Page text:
Friends, imagine if you will, the early 80s in the Middle West of Indiana. Perhaps it’s Richmond, Indiana. Junior high school boys engaged in good-natured but intense debates about the capabilities of ninjas. How would they fare against the chain-swinging New York City street gang members of our imaginations? Do they possess magic or just sufficiently advanced skills that are indistinguishable from magic? Documentary films such as the Octagon and Enter the Ninja provide guidance for some but not all of these questions. In a fit of enthusiasm, the boys cobble enough money to buy replica throwing stars from the Comic Book Guy type hobby store on Main Street. Did they know these were replicas? Absolutely not. But, when thrown at houses being constructed in the local subdivision, they bounced off disappointingly and harmlessly. Come to think of it, maybe rolling up Dungeons and Dragons characters would be more fun.
This was possible prior to 1985 when the killjoys at the Indiana General Assembly adopted IC 35-47-5-12 which prohibits the manufacture, import, sale, or possession of a “Chinese throwing star” (defined as “a throwing-knife, throwing-iron, or other knife-like weapon with blades set at different angles.”) The casual racism of that terminology is jarring. Times really are changing. Also, I have to imagine it was a kind of moral panic that prompted this legislation. The popularity of ninja movies leading to maybe a few incidents where such throwing stars were used improperly and more than a few legislators born in the 1930s bemoaning corruption of the youth with all this damn chopsocky stuff.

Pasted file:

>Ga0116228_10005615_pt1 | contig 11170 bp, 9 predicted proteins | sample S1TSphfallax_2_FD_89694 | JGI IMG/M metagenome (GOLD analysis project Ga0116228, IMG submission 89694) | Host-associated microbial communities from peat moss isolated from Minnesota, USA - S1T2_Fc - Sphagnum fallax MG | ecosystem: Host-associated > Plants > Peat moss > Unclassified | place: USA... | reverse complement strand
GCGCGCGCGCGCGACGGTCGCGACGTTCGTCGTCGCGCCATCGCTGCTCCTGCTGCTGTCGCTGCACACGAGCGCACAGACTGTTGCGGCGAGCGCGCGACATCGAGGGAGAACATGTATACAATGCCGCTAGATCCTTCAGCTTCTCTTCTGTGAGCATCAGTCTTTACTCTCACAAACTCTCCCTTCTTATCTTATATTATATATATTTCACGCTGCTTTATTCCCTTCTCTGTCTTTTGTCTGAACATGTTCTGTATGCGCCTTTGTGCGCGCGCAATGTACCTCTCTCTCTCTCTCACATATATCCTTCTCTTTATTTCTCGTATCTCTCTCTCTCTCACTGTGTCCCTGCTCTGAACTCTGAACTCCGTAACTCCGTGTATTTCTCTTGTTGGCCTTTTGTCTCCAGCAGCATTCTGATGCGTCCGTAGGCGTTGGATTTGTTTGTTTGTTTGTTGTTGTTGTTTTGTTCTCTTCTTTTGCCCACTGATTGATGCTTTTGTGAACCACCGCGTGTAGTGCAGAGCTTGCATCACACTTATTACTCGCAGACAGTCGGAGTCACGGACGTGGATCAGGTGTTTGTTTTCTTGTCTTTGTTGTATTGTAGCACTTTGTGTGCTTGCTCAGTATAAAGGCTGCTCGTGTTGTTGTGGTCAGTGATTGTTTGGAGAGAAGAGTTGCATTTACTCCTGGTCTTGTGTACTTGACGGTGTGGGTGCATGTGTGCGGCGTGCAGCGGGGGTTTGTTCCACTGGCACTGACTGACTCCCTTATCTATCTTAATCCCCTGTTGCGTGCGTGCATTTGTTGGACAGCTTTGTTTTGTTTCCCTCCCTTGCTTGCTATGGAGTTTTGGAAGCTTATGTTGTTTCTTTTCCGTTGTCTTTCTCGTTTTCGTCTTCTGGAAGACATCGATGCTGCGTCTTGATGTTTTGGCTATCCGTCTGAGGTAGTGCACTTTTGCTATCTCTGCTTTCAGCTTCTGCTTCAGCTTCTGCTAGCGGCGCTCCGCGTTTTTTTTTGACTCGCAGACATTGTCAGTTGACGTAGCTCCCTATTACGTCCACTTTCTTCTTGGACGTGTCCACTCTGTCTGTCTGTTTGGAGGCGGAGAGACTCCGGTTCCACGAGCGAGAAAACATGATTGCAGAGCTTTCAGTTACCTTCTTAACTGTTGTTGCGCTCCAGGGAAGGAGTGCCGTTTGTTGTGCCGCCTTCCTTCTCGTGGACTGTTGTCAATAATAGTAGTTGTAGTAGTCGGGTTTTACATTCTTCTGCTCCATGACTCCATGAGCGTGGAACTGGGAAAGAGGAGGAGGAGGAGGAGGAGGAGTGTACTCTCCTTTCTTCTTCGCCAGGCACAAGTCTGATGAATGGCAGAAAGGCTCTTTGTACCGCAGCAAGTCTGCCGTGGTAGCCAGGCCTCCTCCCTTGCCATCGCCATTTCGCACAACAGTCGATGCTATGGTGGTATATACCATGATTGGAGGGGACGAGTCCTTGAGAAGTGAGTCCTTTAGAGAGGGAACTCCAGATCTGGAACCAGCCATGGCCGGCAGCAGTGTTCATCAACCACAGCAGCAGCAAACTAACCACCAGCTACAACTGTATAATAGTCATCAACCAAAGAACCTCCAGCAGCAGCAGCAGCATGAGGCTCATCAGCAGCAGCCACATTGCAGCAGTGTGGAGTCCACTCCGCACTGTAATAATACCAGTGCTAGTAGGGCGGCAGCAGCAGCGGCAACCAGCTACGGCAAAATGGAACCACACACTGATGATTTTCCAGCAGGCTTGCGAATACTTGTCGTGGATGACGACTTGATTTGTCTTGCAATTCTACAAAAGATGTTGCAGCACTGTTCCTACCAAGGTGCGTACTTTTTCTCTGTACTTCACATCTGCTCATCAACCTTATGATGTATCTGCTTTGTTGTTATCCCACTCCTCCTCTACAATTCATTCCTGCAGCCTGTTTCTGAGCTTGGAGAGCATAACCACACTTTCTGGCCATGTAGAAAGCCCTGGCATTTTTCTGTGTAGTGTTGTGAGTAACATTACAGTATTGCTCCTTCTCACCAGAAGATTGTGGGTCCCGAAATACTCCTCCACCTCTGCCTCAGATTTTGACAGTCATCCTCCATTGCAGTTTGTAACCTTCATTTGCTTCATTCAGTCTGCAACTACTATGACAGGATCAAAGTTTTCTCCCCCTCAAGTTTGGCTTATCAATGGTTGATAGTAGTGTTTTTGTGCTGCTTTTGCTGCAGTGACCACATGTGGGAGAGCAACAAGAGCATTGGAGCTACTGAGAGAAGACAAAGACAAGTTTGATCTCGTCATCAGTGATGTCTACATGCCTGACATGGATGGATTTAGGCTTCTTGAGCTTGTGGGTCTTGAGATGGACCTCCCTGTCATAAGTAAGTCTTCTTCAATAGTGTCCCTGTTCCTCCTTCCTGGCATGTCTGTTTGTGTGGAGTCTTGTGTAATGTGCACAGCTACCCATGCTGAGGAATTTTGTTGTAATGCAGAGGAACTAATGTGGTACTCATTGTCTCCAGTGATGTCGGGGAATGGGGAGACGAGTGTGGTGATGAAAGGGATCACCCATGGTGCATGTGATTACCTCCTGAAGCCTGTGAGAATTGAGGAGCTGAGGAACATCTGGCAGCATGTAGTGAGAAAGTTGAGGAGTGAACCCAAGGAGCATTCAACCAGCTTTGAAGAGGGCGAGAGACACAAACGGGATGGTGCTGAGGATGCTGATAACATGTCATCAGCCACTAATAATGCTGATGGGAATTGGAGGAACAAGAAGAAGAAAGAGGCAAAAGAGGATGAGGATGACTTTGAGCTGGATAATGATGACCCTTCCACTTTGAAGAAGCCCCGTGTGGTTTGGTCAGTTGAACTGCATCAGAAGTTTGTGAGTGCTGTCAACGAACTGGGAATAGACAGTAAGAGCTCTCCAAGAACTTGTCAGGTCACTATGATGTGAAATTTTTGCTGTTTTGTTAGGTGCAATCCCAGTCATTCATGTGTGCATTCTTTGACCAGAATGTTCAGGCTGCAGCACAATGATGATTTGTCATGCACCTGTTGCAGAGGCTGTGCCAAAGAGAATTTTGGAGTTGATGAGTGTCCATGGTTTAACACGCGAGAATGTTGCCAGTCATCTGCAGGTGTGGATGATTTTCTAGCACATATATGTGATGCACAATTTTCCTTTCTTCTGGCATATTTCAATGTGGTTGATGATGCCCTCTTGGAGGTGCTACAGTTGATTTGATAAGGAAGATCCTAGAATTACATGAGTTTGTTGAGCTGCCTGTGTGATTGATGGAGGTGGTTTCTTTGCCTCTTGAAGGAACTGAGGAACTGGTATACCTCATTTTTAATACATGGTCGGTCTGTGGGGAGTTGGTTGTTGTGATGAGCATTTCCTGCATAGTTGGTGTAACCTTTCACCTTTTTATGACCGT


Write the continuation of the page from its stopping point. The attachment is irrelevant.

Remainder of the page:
Sen. Brown has introduced SB 77 which would allow a return to the fun of the early 80s under tightly regulated conditions. First of all, the legislation would change “Chinese throwing star” to simply “throwing star.” But the thrust of the legislation would be to allow possession, import, and sale of throwing stars for recreational use at a business with lanes set up for such throwing stars. It has regulations for the lanes — e.g. they have to have walls that are at least eight feet high and fifteen feet long staffed by someone “trained in the possession and use of throwing stars.”
This sounds like someone has or wants to set up a business like those axe-throwing venues only with throwing stars which honestly sounds like a blast. It’s just the fact that these things are outlawed in the first place and the necessarily stilted language of legislation that makes this particular legislation sound a little silly. Given that it’s the wild-west with respect to firearms in Indiana and that other types of bladed devices don’t seem to be particularly regulated, probably the better approach is to just repeal the prohibition on throwing stars. But, if that’s not in the cards, this legislation doesn’t strike me as objectionable.
(Hat tip to u/saryl on Reddit for this one)